Sandeep Suresh is a fifth-year law student at the National Law University in Jodhpur, India.
On September 23rd 2014, a constitutional court of India delivered a promising judgment on the right of an individual to state that he does not believe in any religion and therefore has “no religion.” A few days ago, the United States Supreme Court Justice Antonin Scalia stated that the American Constitution is only obligated to protect freedom of religion and not freedom “from” it. In that light, this development in India would definitely be an interesting event for the American society to take note of.
The judgment under consideration came in the matter of Dr.Ranjeet Suryakant Mohite v. Union of India.  The petitioners in this case were members of a registered organization that believed that Jesus Christ did not intend to form Christianity as a religion and hence claimed that they did not have religious faith. The contention in the petition was that the State cannot compel any individual to disclose his religion while submitting government forms or declarations. The petitioners also requested of the court that an individual be allowed to state that he belongs to “no religion.”
Further, the court also gave effect to the petitioners’ request by directing the State to provide the option for individuals to state they belong to “no religion” in government forms.
Article 25 of the Constitution is the basis of the reasoning given in the judgment. The objective of Articles 25 to 28 of the Indian Constitution is to protect religion and religious practices from State interference except in certain exceptional circumstances that affect the general public. Hence, the judgment in Ranjit, which directs that the State cannot compel disclosure of religion in their forms, is compatible with the aim of Article 25.
Further, the Supreme Court of India, through Justice B.P. Jeevan Reddy, held in the landmark judgment of S.R.Bommai v. Union of India that while citizens are free to profess or practice any religion as they choose, so far as the State is concerned, “religion of a person is immaterial” for any purpose of the State.  This holding portrays the two sides of secularism. When we consider the viewpoint of the State as explained by Justice Reddy, it can be concluded that the requirement of disclosing religion in government forms is against the spirit of secularism enshrined in our Constitution. Hence, the decision in Ranjit upholds the very essence of secularism i.e. State neutrality toward a person’s religion. Moreover, secularism in India is sufficiently couched in the safe hands of the doctrine of equality under Article 14 and more specifically under Article 15 of the Indian Constitution, which bars the State from discriminating citizens based on religion.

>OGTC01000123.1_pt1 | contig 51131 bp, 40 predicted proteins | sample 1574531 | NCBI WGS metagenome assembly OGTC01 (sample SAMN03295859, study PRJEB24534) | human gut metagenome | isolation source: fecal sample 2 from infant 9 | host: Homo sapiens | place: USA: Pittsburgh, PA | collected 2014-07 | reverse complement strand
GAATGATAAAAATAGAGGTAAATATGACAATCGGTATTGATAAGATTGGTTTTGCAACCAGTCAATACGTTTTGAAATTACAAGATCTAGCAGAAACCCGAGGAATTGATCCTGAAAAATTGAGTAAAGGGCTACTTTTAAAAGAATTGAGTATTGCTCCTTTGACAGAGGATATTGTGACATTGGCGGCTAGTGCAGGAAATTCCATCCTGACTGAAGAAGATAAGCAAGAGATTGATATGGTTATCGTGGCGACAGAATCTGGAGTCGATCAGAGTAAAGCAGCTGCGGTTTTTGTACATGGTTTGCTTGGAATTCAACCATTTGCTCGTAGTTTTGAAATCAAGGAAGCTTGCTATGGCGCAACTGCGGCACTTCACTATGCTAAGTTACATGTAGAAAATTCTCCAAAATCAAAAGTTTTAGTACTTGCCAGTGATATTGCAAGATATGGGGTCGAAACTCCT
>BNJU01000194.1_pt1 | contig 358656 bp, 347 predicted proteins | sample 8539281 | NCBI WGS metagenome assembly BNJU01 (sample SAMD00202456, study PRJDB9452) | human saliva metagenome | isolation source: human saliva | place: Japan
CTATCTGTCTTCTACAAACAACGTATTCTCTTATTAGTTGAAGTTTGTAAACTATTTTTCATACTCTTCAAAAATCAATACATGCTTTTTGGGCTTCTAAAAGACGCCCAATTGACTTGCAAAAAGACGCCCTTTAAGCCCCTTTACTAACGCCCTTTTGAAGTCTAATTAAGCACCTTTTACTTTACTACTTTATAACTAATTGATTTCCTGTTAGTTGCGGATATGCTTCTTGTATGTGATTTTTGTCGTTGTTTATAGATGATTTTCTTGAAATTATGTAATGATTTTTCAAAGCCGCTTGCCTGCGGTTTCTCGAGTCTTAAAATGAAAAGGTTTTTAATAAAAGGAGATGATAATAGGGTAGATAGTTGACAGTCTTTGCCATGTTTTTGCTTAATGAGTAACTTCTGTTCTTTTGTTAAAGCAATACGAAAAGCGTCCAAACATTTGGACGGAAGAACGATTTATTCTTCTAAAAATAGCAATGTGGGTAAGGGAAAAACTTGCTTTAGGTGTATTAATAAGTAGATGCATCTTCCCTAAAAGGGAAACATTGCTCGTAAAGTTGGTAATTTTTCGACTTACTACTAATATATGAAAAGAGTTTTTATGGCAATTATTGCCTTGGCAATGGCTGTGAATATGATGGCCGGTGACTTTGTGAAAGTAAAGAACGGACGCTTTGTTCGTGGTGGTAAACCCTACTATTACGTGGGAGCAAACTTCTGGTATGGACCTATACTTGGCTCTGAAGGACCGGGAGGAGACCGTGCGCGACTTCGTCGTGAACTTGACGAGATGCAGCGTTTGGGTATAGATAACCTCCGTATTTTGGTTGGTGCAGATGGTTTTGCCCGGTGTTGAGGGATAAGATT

Therefore, it is constitutionally ideal that the State not make religion a necessary factor for any of its purposes. Disclosure of such sensitive information creates an inherent bias. For instance, the United States has itself witnessed such instances of bias created by religion. It created public debates when the Salvation Army, a religious charity organization, threatened the candidates in their interviews with termination if they had refused to disclose information regarding their religious practices.
From a practical perspective as well, information regarding religion does not serve any beneficial purpose in secularist nations. For example, in interviews for employment, there is no considerable advantage relevant for employment that the employer would get from facts on religion, caste, or race. In fact, elimination of such disclosures would pave the way for merit as the sole criterion for selecting the best candidates.
This judgment in Ranjit cannot claim to be the first step toward upholding this unique aspect of secularism. Firstly, Article 18 of the Universal Declaration of Human Rights protects theistic, non-theistic and atheistic beliefs, as well as the “right not to profess any religion.” Compelling an individual to disclose his religion could undermine this aspect of universal religious freedom guaranteed by the Universal Declaration of Human Rights.
Secondly, in 2010, the European Court of Human Rights in Sinan Işik v. Turkey held that a requirement to have religious faith disclosed in identity documents was incompatible with an individual’s right not to disclose his religion. 
Thirdly, the United States of America’s Equal Employment Opportunity law is an example of disregarding religion, specifically for employment purposes. As per the law, a person cannot be compelled to declare his religion, age, gender, marital or family status, colour, ethnicity and national origin. Discrimination against employees on any of these grounds is punishable under the American law.
Therefore, on a holistic approach, the Ranjit judgment can be seen as a lighting lamp not only for the profoundly contested cause of secularism in India, but for every nation that supports the cause of secularism to be taken higher up the pedestal.
A significant conceptual consequence of this judgment is the probable rise of two types of secularism; “active secularism” that guarantees an individual the freedom to practice any religion and ‘passive secularism’ which is one that is propounded in the Ranjit judgment i.e. the right not to believe in any religious faith.
It is undisputed that this judgment signifies the importance of rationality and freedom of choice of an individual. As it is widely known, India is a country of many religions. Therefore, such pro-secularist judgments will only benefit the general will. However, such judgments would be valuable only if they are properly implemented by the government authorities in India.
 Public Interest Litigation No.139/2010; Judgment delivered on 23rd September 2014
 AIR 1994 SC 1918
 Application No. 21924/05; decision rendered on 2nd February, 2010
Photo Credit: Flickr user Angel Rodriguez-Rey